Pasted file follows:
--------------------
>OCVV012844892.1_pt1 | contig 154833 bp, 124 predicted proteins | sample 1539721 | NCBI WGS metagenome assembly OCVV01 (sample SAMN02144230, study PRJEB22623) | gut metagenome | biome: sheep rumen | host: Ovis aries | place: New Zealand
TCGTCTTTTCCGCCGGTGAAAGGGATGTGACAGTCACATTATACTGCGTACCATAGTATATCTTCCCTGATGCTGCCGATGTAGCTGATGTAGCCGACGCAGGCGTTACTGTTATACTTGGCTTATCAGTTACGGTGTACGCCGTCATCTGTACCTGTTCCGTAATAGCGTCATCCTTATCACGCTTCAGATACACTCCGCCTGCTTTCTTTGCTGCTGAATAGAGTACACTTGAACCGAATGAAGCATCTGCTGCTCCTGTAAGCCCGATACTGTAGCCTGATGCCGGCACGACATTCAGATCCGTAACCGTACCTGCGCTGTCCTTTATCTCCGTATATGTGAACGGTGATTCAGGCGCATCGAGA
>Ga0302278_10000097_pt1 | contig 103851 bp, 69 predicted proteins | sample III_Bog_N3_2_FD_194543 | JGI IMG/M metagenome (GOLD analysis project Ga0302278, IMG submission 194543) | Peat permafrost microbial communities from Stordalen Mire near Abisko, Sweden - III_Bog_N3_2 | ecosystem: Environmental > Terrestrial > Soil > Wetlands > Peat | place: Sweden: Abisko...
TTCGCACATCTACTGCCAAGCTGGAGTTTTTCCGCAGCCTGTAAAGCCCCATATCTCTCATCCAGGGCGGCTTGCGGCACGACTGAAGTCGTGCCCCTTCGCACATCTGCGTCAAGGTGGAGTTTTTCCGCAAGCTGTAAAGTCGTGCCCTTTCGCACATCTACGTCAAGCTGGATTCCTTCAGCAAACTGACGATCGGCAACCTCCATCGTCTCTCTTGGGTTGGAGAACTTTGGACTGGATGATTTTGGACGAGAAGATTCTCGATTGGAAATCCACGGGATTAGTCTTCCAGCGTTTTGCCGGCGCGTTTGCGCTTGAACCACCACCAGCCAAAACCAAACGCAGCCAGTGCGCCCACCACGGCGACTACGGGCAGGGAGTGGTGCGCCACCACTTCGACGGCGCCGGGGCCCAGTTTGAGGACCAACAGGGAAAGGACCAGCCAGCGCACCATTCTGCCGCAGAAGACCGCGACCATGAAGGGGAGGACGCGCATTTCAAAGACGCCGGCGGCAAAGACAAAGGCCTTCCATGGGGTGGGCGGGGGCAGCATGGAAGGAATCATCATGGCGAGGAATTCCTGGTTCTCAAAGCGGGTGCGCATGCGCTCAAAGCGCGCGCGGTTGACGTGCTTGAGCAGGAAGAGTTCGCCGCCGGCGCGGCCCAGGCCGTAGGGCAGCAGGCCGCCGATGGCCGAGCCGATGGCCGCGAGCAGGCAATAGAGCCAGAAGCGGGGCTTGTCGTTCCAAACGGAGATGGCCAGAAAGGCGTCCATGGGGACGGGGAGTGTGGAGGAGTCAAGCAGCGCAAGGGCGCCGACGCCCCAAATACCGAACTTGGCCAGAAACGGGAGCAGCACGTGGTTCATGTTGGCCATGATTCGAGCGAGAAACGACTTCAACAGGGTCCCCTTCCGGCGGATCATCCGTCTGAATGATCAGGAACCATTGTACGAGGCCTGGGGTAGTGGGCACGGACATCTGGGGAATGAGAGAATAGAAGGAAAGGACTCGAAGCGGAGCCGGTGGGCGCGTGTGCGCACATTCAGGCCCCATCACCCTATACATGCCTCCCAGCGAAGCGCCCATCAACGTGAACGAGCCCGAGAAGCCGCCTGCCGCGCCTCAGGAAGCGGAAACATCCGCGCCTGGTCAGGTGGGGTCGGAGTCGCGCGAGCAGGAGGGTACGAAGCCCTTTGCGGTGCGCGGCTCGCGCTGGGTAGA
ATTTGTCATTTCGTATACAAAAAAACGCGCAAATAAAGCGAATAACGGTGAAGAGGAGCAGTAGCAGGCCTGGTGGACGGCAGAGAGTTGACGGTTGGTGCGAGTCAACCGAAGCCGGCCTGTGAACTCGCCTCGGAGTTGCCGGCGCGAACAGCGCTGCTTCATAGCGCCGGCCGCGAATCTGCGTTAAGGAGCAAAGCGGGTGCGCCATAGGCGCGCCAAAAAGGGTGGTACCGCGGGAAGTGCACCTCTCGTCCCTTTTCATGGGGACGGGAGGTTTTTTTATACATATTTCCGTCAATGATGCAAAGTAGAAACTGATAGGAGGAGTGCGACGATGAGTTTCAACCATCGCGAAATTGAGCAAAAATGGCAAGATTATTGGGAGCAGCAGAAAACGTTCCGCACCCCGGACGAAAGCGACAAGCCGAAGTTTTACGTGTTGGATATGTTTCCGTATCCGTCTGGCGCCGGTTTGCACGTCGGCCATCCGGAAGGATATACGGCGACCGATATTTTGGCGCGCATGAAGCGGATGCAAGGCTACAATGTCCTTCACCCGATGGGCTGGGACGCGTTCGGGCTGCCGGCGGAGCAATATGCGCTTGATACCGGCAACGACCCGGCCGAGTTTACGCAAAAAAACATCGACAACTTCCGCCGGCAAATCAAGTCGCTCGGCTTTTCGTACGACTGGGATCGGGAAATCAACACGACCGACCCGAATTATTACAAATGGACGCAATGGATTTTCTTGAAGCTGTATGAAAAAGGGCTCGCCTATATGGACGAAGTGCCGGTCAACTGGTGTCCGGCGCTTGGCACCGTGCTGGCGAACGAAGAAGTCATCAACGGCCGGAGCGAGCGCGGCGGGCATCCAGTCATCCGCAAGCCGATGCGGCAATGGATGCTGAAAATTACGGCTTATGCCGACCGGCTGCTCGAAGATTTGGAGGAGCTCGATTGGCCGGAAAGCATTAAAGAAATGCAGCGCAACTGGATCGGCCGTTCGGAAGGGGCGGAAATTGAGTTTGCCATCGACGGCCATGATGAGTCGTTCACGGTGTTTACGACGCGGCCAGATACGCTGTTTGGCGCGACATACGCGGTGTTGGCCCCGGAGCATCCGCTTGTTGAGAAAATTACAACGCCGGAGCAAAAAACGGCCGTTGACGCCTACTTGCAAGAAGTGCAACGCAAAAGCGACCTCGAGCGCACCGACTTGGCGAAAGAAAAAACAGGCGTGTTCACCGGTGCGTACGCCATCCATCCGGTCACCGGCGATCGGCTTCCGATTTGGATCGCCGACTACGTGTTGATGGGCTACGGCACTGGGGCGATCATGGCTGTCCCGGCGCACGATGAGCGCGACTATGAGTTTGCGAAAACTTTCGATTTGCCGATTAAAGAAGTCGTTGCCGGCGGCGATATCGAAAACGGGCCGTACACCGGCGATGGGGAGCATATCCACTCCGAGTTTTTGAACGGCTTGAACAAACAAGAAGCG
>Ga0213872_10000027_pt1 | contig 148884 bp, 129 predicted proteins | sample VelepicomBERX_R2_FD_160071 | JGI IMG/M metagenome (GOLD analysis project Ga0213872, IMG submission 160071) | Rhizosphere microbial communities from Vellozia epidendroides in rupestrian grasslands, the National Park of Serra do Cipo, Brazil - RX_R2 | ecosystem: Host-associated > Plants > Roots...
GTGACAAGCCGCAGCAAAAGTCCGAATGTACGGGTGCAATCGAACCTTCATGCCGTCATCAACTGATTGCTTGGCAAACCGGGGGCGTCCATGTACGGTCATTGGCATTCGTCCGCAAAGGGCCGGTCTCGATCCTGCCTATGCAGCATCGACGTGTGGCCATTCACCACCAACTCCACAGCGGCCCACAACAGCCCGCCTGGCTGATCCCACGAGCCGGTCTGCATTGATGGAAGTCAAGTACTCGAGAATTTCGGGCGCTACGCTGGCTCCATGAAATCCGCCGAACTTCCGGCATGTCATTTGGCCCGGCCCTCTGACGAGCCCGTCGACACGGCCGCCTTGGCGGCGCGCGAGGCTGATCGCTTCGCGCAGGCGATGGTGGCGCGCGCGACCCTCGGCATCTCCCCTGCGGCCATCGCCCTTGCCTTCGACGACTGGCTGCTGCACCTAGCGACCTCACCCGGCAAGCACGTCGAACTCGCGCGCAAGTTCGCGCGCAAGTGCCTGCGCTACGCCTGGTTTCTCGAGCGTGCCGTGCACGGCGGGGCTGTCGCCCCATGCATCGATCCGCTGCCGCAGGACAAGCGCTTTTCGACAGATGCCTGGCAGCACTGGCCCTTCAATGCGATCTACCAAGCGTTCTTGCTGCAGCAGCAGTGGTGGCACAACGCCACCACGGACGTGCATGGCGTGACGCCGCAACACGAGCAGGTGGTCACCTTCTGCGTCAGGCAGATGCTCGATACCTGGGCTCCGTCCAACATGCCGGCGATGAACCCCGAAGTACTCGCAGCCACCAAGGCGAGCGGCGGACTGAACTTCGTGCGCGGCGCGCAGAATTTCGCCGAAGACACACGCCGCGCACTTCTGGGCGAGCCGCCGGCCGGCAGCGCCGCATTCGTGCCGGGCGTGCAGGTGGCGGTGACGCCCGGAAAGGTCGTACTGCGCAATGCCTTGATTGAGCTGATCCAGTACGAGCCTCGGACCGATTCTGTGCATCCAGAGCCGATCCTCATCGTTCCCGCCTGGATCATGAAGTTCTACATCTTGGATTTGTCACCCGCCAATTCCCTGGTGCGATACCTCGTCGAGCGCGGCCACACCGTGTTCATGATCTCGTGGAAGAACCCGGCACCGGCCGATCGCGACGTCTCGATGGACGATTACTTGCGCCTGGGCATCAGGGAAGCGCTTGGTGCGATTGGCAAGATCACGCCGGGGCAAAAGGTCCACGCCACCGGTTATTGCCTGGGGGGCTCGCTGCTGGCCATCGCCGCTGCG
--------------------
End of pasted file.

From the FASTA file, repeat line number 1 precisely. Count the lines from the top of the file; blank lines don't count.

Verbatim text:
>OCVV012844892.1_pt1 | contig 154833 bp, 124 predicted proteins | sample 1539721 | NCBI WGS metagenome assembly OCVV01 (sample SAMN02144230, study PRJEB22623) | gut metagenome | biome: sheep rumen | host: Ovis aries | place: New Zealand